We’ve all said things that people interpreted differently than we intended. These seemingly benign comments lead to the awful feeling that comes only when you’ve planted your foot firmly into your mouth.
Verbal slip-ups often occur because we say things without knowing the subtle implications they carry. Understanding these implications requires social awareness—the ability to pick up on people’s emotions and experiences.
TalentSmart has tested the emotional intelligence of more than a million people. It discovered that social awareness is a skill many of us lack.
We lack social awareness because we’re so focused on what we’re going to say next—and how what other people are saying affects us—that we completely lose sight of others.
This is a problem, because people are complicated. You can’t hope to understand someone until you focus all of your attention on him or her.
The beauty of social awareness is that you can vastly improve your relationships with other people if you make a few simple adjustments to what you say.
Related: 9 Things Successful People Won’t Do
There are some phrases that emotionally intelligent people are careful to avoid in casual conversation. The following phrases are nine of the worst offenders. You should avoid them at all costs.
1. “You look tired.”
Tired people are unappealing. They have droopy eyes and messy hair, they have trouble concentrating, and they’re grouchy. Telling someone he looks tired implies all of the above, and then some.
What to say instead: “Is everything OK?” Most people ask if someone is tired because they’re trying to be helpful. They want to know if the other person is all right. Instead of assuming someone’s disposition, ask. That way he can open up and share. More importantly, he’ll see you’re concerned—not rude.
2. “Wow, you’ve lost a ton of weight!”
Once again, a well-meaning comment—in this case, a compliment—creates the impression that you’re being critical. Telling someone she has lost a lot of weight suggests that she used to look fat or unattractive.
What to say instead: “You look fantastic.” This is an easy fix. Instead of comparing her to how she used to look, compliment her for looking great.
3. “You were too good for her anyway.”
When a person severs ties with someone-whether the relationship was personal or professional-this comment implies the person has bad taste.
What to say instead: “Her loss!” This provides the same enthusiastic support and optimism without any implied criticism.
4. “You always…” or “You never…”
No one always or never does anything. People don’t see themselves as one-dimensional, so you shouldn’t define them as such. These phrases make people defensive and closed off to your message, which is bad, because you likely use these phrases when you have something important to discuss.
What to say instead: Simply point out what the other person did that’s a problem for you. Stick to the facts. If the frequency of the behavior is an issue, you can always say, “It seems like you do this often,” or “You do this often enough for me to notice.”
5. “You look great for your age.”
Using “for your” as a qualifier always comes across as condescending and rude. No one wants to be smart for an athlete or in good shape relative to other people who are also knocking on death’s door. People simply want to be smart and fit.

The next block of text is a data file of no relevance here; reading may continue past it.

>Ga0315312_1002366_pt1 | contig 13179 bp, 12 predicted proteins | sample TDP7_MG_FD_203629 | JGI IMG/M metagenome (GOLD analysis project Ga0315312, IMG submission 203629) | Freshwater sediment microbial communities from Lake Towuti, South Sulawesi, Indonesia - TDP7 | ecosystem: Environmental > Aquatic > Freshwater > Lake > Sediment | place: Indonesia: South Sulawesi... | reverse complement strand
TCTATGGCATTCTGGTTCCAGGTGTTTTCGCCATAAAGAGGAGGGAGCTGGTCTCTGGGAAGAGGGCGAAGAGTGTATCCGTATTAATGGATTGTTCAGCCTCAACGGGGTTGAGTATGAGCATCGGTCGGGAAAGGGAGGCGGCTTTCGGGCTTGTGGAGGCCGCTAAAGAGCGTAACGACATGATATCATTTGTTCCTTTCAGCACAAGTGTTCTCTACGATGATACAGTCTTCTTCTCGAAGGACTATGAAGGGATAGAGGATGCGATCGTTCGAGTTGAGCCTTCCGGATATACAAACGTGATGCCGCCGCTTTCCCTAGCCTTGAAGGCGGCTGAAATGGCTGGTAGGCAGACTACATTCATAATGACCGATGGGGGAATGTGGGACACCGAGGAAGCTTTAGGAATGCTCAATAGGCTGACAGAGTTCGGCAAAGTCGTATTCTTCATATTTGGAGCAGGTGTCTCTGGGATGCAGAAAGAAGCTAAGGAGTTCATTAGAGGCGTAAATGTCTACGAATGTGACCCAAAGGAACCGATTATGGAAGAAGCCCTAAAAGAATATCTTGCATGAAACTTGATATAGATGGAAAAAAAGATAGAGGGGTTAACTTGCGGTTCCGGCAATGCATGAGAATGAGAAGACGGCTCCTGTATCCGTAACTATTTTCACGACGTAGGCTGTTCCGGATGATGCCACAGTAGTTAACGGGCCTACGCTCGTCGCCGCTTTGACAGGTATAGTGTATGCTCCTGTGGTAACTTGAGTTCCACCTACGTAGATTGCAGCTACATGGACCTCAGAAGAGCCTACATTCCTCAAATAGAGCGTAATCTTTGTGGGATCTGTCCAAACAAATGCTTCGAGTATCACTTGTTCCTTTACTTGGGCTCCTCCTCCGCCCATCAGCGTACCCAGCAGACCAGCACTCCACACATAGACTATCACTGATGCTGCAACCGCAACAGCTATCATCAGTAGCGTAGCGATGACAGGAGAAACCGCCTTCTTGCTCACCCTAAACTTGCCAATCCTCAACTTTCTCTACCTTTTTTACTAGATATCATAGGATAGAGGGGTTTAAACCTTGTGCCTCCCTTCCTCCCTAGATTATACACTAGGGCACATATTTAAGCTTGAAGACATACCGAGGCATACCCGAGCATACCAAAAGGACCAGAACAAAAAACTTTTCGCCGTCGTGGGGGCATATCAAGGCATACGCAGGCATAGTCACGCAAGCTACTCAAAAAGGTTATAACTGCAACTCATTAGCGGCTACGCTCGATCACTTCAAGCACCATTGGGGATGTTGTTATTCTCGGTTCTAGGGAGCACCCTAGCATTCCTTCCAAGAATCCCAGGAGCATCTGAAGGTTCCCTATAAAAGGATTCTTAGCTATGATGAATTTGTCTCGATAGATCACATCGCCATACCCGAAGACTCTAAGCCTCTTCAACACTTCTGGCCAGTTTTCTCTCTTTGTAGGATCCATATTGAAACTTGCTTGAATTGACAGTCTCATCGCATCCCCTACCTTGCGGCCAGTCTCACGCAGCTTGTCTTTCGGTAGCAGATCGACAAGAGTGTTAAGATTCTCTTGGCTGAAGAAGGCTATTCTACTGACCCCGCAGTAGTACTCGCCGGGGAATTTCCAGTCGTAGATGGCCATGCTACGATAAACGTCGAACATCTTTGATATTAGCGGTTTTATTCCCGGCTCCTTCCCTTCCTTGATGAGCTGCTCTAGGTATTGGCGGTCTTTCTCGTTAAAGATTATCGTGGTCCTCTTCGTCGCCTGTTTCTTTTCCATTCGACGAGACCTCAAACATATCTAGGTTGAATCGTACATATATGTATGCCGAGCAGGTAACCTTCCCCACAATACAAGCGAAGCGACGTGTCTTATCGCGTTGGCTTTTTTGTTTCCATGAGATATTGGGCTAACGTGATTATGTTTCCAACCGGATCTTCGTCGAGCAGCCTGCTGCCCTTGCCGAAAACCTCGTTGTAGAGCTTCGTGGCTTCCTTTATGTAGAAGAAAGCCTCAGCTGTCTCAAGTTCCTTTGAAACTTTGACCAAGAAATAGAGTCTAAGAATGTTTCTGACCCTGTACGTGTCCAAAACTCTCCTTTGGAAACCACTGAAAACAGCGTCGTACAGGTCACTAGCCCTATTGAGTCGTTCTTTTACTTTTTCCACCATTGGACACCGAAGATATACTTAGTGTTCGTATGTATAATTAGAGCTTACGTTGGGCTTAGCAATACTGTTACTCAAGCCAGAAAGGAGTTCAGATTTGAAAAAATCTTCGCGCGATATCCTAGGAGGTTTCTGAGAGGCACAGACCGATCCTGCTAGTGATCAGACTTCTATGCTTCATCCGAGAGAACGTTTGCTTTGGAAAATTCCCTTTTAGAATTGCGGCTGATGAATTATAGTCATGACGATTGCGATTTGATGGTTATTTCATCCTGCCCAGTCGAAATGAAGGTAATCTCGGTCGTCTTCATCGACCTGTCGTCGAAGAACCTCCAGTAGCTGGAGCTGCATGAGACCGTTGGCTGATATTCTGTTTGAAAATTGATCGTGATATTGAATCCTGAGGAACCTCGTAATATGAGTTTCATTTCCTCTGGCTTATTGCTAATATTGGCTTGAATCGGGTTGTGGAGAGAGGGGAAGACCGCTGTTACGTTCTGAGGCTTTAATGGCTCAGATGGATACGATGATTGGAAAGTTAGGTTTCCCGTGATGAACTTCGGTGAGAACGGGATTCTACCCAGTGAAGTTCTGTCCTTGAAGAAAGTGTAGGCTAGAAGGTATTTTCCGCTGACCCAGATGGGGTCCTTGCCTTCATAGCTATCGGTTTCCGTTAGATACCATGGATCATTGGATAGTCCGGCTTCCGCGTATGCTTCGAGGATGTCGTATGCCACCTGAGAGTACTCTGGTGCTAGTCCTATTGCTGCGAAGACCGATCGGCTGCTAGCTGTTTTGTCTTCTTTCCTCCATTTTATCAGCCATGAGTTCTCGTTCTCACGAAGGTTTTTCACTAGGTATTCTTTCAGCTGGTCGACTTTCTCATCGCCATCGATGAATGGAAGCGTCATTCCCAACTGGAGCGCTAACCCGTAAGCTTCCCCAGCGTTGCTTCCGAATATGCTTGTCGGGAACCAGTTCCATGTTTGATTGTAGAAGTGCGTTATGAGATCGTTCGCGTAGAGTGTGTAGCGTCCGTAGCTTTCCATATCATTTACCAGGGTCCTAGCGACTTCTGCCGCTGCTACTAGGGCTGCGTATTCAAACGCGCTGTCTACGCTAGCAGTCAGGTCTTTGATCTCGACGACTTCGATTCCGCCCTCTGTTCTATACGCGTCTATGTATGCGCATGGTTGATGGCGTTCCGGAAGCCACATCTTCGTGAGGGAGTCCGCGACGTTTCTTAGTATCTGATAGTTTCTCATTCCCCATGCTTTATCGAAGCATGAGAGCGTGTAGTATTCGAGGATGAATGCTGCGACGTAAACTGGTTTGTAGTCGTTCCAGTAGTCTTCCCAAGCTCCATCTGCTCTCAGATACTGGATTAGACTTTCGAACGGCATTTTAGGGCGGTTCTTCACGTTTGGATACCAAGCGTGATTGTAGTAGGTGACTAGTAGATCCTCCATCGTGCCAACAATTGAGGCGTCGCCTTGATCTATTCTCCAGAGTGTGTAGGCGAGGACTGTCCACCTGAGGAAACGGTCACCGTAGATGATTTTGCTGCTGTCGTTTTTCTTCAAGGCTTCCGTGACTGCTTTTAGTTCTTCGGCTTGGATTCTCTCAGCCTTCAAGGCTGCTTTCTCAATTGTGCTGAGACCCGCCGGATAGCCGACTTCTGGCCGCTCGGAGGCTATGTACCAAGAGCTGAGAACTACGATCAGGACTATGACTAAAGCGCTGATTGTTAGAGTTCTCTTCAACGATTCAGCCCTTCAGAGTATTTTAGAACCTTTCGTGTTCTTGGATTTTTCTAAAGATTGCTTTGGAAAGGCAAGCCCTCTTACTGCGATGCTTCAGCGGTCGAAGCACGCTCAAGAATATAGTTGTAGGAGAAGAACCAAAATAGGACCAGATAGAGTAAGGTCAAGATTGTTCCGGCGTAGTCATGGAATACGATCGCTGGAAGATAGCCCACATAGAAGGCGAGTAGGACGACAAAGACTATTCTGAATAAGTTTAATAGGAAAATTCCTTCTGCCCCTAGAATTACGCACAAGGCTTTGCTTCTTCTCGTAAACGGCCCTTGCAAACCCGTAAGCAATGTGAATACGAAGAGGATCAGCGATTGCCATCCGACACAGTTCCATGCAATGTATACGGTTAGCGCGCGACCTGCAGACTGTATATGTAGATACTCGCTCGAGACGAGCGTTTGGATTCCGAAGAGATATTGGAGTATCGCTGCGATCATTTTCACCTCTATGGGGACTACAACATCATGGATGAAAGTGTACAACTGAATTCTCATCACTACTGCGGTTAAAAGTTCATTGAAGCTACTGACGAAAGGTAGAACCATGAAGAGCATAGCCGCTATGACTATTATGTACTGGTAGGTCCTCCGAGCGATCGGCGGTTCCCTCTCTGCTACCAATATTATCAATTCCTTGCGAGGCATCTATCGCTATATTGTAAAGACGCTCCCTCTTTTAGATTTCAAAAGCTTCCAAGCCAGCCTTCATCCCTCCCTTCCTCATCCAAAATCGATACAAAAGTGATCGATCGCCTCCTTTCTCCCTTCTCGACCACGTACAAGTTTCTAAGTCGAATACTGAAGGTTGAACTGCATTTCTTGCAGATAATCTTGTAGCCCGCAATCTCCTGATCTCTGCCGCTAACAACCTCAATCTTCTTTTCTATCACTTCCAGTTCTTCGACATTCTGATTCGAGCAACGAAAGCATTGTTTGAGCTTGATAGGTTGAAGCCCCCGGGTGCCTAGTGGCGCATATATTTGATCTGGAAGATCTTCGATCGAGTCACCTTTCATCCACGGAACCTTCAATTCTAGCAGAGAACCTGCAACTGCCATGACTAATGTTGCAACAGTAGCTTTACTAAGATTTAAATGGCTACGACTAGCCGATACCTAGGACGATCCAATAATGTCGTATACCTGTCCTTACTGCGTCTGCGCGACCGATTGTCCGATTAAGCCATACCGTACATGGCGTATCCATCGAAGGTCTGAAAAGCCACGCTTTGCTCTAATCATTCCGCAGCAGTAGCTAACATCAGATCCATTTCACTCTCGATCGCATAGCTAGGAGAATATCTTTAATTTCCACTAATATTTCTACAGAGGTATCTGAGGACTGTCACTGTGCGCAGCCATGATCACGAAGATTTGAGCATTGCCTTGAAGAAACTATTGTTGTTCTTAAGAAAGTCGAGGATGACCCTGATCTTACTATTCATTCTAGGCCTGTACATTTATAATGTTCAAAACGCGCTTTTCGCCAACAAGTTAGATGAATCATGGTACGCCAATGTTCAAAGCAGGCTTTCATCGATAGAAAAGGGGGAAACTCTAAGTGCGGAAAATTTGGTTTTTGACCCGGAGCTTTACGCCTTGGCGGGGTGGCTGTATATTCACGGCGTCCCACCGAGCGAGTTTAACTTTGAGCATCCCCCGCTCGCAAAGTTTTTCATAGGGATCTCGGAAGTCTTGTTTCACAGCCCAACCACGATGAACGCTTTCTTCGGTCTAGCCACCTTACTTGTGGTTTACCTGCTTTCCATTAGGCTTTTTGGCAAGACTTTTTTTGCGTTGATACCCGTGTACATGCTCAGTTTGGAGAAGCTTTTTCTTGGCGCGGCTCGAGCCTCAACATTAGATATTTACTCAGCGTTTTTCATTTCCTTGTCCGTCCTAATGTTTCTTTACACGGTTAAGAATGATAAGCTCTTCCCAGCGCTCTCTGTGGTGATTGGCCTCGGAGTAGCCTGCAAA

What to say instead: “You look great.” This one is another easy fix. Genuine compliments don’t need qualifiers.
6. “As I said before…”
We all forget things from time to time. This phrase makes you sound insulted for having to repeat yourself. This is hard on the recipient (someone genuinely interested in hearing your perspective). Getting insulted over having to repeat yourself suggests you are either insecure or think you’re better than everyone else (or both!). Few people who use this phrase actually feel this way.
What to say instead: When you say your message again, convey it in a clearer and more interesting manner. It will help your listener remember what you said.
7. “Good luck.”
This one is subtle. It certainly isn’t the end of the world if you wish someone good luck, but you can do better. This phrase implies the person needs luck to succeed.
What to say instead: “I know you have what it takes.” This is better than wishing someone luck, because suggesting she has the skills to succeed provides a huge confidence boost. You’ll stand out from everyone else who simply wishes her luck.
8. “It’s up to you,” or “Whatever you want.”
While you may be indifferent to the question, your opinion is important to the person asking (or else he wouldn’t have asked you in the first place).
What to say instead: “I don’t have a strong opinion either way, but a couple things to consider are…” When you offer an opinion, even without choosing a side, it shows you care about the person asking.
9. “Well, at least I’ve never ___.”
This phrase is an aggressive way to shift attention away from your mistake by pointing out an old, likely irrelevant mistake the other person made (and one you should have forgiven him for by now).
What to say instead: “I’m sorry.” Owning up to your mistake is the best way to bring the discussion to a more rational, calm place so you can work things out. Admitting guilt is an amazing way to prevent escalation.
In everyday conversation, the little things make all the difference. Try these suggestions, and you’ll be amazed at the positive responses you get.
Travis Bradberry is co-author of “Emotional Intelligence 2.0” and president at TalentSmart. A version of this article originally appeared on Entrepreneur.com. Copyright © 2015 Entrepreneur Media, Inc. All rights reserved.